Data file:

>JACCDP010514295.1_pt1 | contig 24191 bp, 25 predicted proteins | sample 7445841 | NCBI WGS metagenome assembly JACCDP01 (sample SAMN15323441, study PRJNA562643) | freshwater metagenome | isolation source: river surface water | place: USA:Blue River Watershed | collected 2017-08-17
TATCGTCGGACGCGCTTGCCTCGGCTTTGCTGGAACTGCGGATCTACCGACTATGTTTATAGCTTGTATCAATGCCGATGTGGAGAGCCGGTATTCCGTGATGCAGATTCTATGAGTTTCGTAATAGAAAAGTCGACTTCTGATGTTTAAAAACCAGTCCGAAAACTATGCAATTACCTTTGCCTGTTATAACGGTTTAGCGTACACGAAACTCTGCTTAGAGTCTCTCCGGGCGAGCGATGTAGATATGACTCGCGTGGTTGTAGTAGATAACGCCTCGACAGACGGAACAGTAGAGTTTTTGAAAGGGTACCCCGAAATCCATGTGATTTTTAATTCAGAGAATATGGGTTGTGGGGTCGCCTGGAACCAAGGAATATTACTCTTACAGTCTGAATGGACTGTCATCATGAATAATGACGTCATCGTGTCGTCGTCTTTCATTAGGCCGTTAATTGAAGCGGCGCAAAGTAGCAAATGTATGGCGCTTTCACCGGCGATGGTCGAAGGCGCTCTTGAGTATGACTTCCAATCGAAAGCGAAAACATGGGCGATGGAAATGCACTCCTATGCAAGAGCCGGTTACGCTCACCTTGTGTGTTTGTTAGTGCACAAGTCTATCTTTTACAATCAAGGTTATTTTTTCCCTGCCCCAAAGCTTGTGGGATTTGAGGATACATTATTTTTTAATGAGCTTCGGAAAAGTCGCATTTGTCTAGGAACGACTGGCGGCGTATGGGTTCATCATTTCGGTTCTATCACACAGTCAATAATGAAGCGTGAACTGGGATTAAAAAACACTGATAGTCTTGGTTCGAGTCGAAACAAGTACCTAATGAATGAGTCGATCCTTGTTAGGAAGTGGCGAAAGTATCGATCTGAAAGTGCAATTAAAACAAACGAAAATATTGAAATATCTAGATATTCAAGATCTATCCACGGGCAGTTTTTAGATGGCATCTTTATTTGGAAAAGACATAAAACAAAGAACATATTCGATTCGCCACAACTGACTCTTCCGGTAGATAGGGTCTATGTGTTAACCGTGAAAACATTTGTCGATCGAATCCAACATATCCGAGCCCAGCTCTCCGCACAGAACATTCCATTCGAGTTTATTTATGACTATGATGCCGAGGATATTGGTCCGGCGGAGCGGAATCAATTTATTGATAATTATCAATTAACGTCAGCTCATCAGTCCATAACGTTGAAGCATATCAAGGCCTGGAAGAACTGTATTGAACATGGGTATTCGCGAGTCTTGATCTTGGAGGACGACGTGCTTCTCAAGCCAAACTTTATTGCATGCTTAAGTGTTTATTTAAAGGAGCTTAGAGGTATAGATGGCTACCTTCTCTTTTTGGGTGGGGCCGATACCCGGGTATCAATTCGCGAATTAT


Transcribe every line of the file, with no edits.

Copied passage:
>JACCDP010514295.1_pt1 | contig 24191 bp, 25 predicted proteins | sample 7445841 | NCBI WGS metagenome assembly JACCDP01 (sample SAMN15323441, study PRJNA562643) | freshwater metagenome | isolation source: river surface water | place: USA:Blue River Watershed | collected 2017-08-17
TATCGTCGGACGCGCTTGCCTCGGCTTTGCTGGAACTGCGGATCTACCGACTATGTTTATAGCTTGTATCAATGCCGATGTGGAGAGCCGGTATTCCGTGATGCAGATTCTATGAGTTTCGTAATAGAAAAGTCGACTTCTGATGTTTAAAAACCAGTCCGAAAACTATGCAATTACCTTTGCCTGTTATAACGGTTTAGCGTACACGAAACTCTGCTTAGAGTCTCTCCGGGCGAGCGATGTAGATATGACTCGCGTGGTTGTAGTAGATAACGCCTCGACAGACGGAACAGTAGAGTTTTTGAAAGGGTACCCCGAAATCCATGTGATTTTTAATTCAGAGAATATGGGTTGTGGGGTCGCCTGGAACCAAGGAATATTACTCTTACAGTCTGAATGGACTGTCATCATGAATAATGACGTCATCGTGTCGTCGTCTTTCATTAGGCCGTTAATTGAAGCGGCGCAAAGTAGCAAATGTATGGCGCTTTCACCGGCGATGGTCGAAGGCGCTCTTGAGTATGACTTCCAATCGAAAGCGAAAACATGGGCGATGGAAATGCACTCCTATGCAAGAGCCGGTTACGCTCACCTTGTGTGTTTGTTAGTGCACAAGTCTATCTTTTACAATCAAGGTTATTTTTTCCCTGCCCCAAAGCTTGTGGGATTTGAGGATACATTATTTTTTAATGAGCTTCGGAAAAGTCGCATTTGTCTAGGAACGACTGGCGGCGTATGGGTTCATCATTTCGGTTCTATCACACAGTCAATAATGAAGCGTGAACTGGGATTAAAAAACACTGATAGTCTTGGTTCGAGTCGAAACAAGTACCTAATGAATGAGTCGATCCTTGTTAGGAAGTGGCGAAAGTATCGATCTGAAAGTGCAATTAAAACAAACGAAAATATTGAAATATCTAGATATTCAAGATCTATCCACGGGCAGTTTTTAGATGGCATCTTTATTTGGAAAAGACATAAAACAAAGAACATATTCGATTCGCCACAACTGACTCTTCCGGTAGATAGGGTCTATGTGTTAACCGTGAAAACATTTGTCGATCGAATCCAACATATCCGAGCCCAGCTCTCCGCACAGAACATTCCATTCGAGTTTATTTATGACTATGATGCCGAGGATATTGGTCCGGCGGAGCGGAATCAATTTATTGATAATTATCAATTAACGTCAGCTCATCAGTCCATAACGTTGAAGCATATCAAGGCCTGGAAGAACTGTATTGAACATGGGTATTCGCGAGTCTTGATCTTGGAGGACGACGTGCTTCTCAAGCCAAACTTTATTGCATGCTTAAGTGTTTATTTAAAGGAGCTTAGAGGTATAGATGGCTACCTTCTCTTTTTGGGTGGGGCCGATACCCGGGTATCAATTCGCGAATTAT